- Weave in and out: Some cities lends themselves more to this technique than others — the old towns of Italien Lucca and Montenegrin Kotor, for example, are perfect for beginners. They are relatively small but big enough to spend an hour or two. Most importantly, they are surrounded by walls and therefore you are bound to notice when you are about to go too far. Just go straight from one wall, when you hit the other end, turn to the next street and go back towards your starting wall.
The key to an excellent getting lost experience is confidence. You need to feel like and exude that you are in control of where you are going. That makes it easier for you to enjoy your surroundings in detail and keeps pesky intruders at bay (like those that really, really want you to hire them as a guide). So, practice your traveler faces before attempting to get lost.
Divide and conquer
In larger cities, it can be useful to explore one part of town after the other. Old Town Dubrovnik is good for this because you have a flat bit in the middle, along the main drag with areas rising to the right and left of it, eventually hitting the surrounding wall.
Dividing and conquering can be done by literally picking different parts of town (if it’s not self-evident, by picking train stations or major squares), or by heading into different directions (North, South, East, West) from your accommodation.
Choosing concrete destinations can also help to take the edge off “getting lost”: When I’m in Berlin, I like to walk to Alexanderplatz from wherever I find myself in town. The Fernsehturm (TV tower) on Alexanderplatz, which is visible from almost anywhere in town, is my guidepost on all of these walks.
Follow the light
I’ve gotten into the habit to, at least once in every city, get up before the sun to see it rise above the horizon.
Every photographer will tell you that first light and sunrise provide some of the best natural lighting situations you could ask for. I nice side effect of seeing the city wake up is that you also get all the major sights before the crowds arrive.
The good news is that ditching the guide book doesn’t mean you’ll have to go out there all by yourself. Here’s what I always carry with me when exploring a new city/place:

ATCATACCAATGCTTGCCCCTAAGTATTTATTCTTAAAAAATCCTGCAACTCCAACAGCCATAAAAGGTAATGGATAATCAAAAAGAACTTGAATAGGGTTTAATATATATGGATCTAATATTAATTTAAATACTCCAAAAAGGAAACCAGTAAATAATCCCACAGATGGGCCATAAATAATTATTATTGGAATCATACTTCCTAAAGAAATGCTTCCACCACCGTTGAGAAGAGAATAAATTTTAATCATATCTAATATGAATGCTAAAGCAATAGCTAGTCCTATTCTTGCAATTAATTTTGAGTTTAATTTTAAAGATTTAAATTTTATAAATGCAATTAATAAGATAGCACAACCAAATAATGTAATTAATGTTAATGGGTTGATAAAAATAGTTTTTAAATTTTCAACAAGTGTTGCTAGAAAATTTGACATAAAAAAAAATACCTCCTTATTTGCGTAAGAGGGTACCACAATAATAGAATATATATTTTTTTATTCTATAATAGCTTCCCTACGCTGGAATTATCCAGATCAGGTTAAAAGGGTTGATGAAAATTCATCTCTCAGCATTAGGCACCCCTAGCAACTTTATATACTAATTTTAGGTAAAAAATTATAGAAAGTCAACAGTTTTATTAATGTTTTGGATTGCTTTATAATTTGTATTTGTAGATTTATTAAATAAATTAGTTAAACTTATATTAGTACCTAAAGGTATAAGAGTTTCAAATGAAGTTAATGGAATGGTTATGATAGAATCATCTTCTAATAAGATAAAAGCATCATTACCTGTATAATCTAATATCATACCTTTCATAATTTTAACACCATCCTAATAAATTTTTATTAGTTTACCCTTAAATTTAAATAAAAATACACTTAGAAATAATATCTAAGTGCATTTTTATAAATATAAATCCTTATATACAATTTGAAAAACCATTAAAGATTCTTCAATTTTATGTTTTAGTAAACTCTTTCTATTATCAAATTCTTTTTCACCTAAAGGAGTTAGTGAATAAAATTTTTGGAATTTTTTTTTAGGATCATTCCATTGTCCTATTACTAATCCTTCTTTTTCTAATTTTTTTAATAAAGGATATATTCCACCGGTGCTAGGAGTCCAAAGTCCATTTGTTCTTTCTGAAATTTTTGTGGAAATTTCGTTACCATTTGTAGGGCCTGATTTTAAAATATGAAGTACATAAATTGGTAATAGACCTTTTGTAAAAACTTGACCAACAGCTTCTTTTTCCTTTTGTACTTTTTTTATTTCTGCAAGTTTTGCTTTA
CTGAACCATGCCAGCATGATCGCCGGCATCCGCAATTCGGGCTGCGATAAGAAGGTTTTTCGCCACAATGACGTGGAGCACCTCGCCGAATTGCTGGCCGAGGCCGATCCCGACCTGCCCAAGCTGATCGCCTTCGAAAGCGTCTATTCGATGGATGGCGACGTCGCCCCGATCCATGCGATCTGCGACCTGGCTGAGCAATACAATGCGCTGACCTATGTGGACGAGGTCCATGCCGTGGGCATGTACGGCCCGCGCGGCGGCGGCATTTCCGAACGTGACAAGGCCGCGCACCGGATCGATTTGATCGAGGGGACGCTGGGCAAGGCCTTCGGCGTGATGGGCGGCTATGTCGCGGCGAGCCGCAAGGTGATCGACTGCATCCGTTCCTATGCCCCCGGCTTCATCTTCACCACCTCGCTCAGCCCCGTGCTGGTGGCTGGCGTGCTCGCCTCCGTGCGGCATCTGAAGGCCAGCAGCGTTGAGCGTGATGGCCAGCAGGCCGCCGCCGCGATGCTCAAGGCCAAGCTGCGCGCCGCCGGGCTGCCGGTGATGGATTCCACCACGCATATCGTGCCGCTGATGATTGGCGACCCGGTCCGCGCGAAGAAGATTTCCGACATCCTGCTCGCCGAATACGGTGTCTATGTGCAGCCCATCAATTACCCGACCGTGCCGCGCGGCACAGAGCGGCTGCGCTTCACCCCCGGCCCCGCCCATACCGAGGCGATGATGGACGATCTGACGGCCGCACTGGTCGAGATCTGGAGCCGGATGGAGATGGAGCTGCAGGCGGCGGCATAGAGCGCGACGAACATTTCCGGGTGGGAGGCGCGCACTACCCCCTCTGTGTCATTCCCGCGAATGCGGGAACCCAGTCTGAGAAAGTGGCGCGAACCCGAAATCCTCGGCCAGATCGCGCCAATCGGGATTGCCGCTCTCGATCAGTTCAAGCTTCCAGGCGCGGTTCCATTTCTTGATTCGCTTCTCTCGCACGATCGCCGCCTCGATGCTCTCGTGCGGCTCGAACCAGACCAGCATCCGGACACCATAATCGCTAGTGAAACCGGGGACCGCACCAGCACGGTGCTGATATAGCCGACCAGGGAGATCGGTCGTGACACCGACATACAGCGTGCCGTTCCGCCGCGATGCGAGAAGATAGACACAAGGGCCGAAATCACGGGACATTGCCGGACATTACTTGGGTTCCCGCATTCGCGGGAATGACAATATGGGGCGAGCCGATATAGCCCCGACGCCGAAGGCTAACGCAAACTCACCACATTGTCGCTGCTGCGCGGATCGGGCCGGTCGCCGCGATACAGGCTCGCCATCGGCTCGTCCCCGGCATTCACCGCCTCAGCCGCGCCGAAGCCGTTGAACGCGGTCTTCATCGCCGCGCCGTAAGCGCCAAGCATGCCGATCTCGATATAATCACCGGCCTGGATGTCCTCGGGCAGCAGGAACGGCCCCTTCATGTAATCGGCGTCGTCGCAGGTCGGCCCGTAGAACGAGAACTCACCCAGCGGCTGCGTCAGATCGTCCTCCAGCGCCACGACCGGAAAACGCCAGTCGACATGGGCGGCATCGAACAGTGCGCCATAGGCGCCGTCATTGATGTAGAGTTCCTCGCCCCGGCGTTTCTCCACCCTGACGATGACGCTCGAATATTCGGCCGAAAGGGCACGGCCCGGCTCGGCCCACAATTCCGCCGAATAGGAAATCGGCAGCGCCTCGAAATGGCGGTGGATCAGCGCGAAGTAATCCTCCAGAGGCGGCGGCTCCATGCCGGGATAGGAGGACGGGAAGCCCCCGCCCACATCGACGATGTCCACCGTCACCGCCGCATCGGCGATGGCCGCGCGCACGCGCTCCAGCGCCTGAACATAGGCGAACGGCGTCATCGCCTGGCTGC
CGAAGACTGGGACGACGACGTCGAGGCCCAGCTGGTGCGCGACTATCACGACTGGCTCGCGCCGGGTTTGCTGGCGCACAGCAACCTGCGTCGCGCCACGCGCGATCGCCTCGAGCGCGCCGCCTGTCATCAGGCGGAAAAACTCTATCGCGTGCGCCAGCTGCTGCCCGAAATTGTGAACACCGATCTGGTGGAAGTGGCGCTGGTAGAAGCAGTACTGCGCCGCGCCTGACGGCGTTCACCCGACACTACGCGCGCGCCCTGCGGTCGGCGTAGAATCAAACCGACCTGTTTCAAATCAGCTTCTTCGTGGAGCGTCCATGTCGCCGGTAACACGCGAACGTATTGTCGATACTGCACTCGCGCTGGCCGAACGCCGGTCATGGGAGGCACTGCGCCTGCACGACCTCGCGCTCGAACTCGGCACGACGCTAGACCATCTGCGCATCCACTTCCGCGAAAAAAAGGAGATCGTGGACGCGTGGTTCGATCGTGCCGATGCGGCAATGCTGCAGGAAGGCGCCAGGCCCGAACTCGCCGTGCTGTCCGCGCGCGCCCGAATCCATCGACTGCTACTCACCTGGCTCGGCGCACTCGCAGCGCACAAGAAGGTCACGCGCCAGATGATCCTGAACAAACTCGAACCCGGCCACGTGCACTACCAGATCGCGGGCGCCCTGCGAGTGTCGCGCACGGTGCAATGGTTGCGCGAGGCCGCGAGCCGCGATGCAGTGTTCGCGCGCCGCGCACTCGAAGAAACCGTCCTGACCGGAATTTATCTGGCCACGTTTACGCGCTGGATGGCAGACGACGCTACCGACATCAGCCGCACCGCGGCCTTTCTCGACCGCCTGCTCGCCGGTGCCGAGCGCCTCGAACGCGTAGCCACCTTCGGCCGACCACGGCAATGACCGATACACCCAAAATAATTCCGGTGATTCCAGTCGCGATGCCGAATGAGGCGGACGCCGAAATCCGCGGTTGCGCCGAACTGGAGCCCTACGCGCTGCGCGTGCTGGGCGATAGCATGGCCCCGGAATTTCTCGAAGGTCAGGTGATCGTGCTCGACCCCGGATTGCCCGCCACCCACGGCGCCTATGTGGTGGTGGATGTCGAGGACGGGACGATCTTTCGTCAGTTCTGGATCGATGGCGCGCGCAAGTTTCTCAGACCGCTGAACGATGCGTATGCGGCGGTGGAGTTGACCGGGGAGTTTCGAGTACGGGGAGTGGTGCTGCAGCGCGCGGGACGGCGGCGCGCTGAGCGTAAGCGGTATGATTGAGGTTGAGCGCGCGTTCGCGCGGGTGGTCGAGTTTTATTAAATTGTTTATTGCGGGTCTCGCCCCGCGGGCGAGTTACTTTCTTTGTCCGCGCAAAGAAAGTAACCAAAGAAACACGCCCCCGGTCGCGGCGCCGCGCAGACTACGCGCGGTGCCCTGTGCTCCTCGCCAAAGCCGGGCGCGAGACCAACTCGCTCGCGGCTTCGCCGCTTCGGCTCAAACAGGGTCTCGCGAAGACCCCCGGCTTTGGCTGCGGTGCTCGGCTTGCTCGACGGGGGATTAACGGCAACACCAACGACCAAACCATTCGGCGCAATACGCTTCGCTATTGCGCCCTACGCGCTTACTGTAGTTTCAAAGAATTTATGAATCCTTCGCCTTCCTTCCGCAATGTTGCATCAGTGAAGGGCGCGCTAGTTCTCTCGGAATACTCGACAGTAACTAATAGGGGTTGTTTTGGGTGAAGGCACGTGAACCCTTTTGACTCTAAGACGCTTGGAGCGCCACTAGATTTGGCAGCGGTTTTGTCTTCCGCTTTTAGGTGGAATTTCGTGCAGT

- Time: I am a slow traveler. Rather than doing seven cities in a week, I’d rather spend a week in one location, so much so that upon check-in I am often greeted with: “You are staying how long?!? Why?” You don’t have to travel as slow as I do. But plan at least two nights in each city, three when it’s Prague, Paris or Beijing.
- Good walking shoes: They’re usually not cute, but they don’t have to be clubby hiking boots. You don’t want to spend half the day worrying about your feet and then another day at the hostel with your feet up when you only have three days to explore the city. My current walking shoe is a barefoot canvas shoe by Vivibarefoot.
- Local money (change): Paying with a big bill fresh from the ATM will earn you at best evil stares, worst case no falafel from the 50-cent falafel man at the corner. So make sure you have at least some coins on you.
- Maps — Google Maps: This is my go-to tool to prop up my self-confidence in big cities with a maze of alleys. Before going anywhere, I download the map. GPS tells me where I am at any given moment (as long as GPS works…), and helps me to decide where to turn next.
- Automated GPS recording: To jot down notes, I have an app called Journey (Android). One of its features is to record the GPS coordinates of where the note was taken. So I can revisit and research spots after I’ve stumbled across them. Google (via the Fit app) can record your full walk, making it even easier to remember where you’ve been.
- Water and snacks: I never leave the house without. a) Because I don’t like paying for water, and b) it’s again about staying in the right mindset to actually discover and not worry about finding water/food (though, admittedly, sometimes it’s fun to go on a treasure hunt for a particular item).